All cells were cultured in RPMI 1640 medium (Sigma Aldrich, St Louis, MI, USA) with 10% fetal bovine serum (FBS, Gibco, Thermo Fisher Scientific, Waltham, MA, USA) and maintained at 37 °C under 5% CO2. PTX-resistant OVCAR-3 (OV_PTX) cells were generated in the laboratory and kindly provided by Dr. GX Xu (Fudan University, China) . OV_PTX cells were derived from parental OVCAR-3 (OV) cells by treating cells with the PTX (Sichuan Taiji Pharm, China) regimen through a gradually increasing PTX dose in RPMI 1640 medium with 10% FBS.
Cell proliferation was measured by Cell Counting Kit-8 (CCK-8, Dojindo Molecular Technologies Inc., Shanghai, China). OV and OV_PTX cells were plated in 96-well plates with a density of 5 × 103 cells per well and incubated for 24 h. PTX was added with increasing concentrations from 0.001–10 μmol/mL to cells, which were then incubated for 48 h. The cells were then incubated with 10 μL of CCK-8 per well for 1 h at 37 °C. Absorbance was measured at a wavelength of 450 nm using a Bio-Tek ELX808IU absorbance microplate reader (Bio-Tek Instruments Inc., USA).
Female BALB/c nude mice (Jiesijie Laboratory Animal Company, Shanghai, China; age, 4–5 weeks; weight, 12–15 g) were used under approved animal care. In vivo experiments were performed in accordance with the guidelines formulated by the Ethics Review Committee of China Animal Experimental System and were approved by the ethics committee of Shanghai Municipal Public Health Clinical Center (No. 2020-A019-01). Twenty nude mice were randomly divided into the OV group and OV_PTX group (n = 10 in each group). Briefly, 5 × 106 OV or OV_PTX cells/mouse were suspended in serum-free medium, and 0.1 mL of the cell suspension was injected subcutaneously in the right anterior limb. Mice were monitored daily and weighted every two days. Tumor size was measured with a caliper every two days for the greatest longitudinal diameter (length) and greatest transverse diameter (width). Volume was calculated using the modified elliptical formula (length × width2)/2 . Tumors were allowed to grow for 19 days after injection until a diameter of approximately 1.0 cm was measured, which were suitable for in vivo 1H-MRS. One mouse in the OV_PTX group died before imaging.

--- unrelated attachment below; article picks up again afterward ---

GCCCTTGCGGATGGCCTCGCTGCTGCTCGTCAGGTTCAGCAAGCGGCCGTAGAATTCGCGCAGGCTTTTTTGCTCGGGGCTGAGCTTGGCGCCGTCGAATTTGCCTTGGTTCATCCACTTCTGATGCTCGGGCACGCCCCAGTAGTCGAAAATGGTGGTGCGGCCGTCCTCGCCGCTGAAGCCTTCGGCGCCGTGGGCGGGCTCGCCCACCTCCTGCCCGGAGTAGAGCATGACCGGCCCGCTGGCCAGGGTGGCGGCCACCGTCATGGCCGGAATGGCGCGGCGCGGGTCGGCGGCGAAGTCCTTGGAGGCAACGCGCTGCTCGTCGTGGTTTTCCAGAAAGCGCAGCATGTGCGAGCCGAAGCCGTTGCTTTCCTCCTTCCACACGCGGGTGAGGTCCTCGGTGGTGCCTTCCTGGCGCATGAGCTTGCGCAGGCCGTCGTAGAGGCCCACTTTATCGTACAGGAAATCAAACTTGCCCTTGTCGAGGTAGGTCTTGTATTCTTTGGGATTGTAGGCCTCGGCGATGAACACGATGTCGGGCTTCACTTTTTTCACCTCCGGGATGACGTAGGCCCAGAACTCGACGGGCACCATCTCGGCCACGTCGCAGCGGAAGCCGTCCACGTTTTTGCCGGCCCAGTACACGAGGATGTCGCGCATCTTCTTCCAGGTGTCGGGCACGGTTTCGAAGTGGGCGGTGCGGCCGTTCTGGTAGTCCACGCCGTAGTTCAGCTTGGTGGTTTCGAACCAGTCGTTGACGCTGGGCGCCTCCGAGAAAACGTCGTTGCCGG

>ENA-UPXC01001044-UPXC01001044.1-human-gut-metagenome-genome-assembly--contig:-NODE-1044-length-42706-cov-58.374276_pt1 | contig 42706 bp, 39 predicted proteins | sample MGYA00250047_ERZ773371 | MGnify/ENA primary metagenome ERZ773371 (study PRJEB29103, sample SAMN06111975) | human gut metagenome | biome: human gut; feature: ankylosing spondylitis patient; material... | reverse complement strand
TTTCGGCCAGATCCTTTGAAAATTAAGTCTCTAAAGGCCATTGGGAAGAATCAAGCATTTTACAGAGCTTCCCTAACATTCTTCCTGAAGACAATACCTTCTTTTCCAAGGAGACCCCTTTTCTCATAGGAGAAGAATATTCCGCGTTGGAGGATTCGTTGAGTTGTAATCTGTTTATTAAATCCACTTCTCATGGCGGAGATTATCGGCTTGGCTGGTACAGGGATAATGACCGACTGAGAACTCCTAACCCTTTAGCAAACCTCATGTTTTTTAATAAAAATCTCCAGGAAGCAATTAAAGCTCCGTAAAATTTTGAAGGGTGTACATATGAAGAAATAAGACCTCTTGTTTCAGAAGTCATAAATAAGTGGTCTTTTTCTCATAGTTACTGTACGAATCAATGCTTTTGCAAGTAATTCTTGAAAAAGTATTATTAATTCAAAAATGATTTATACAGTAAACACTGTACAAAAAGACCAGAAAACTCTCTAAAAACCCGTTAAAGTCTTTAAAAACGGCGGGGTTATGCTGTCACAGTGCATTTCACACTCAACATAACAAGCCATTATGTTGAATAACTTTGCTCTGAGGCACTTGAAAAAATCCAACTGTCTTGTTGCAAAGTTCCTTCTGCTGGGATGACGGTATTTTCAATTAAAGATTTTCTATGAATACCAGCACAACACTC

In vivo 1H-MRS
Mice with OV or OV_PTX tumors were anesthetized with isoflurane (1.5–2%) in oxygen (1 L/min) and imaged in the prone position in a 7.0 T Biospec small-animal MRI scanner (Bruker Corporation, Billerica, MA, USA). The imaging protocol included the following sequences:
T2-weighted rapid acquisition relaxation enhance: time of echo, 35 ms; time of repetition, 2500 ms; slice thickness, 0.4 mm; field of view, 20 × 20 mm; matrix, 256 × 256; and number of averaged scans, 8.
Single voxel point-resolved spectroscopy 1H-MRS: time of echo, 16 ms; time of repetition, 2500 ms; voxel size, 1.5 × 1.5 × 1.5 mm; number of averaged scans, 128; and scan time, 5 min 20 s.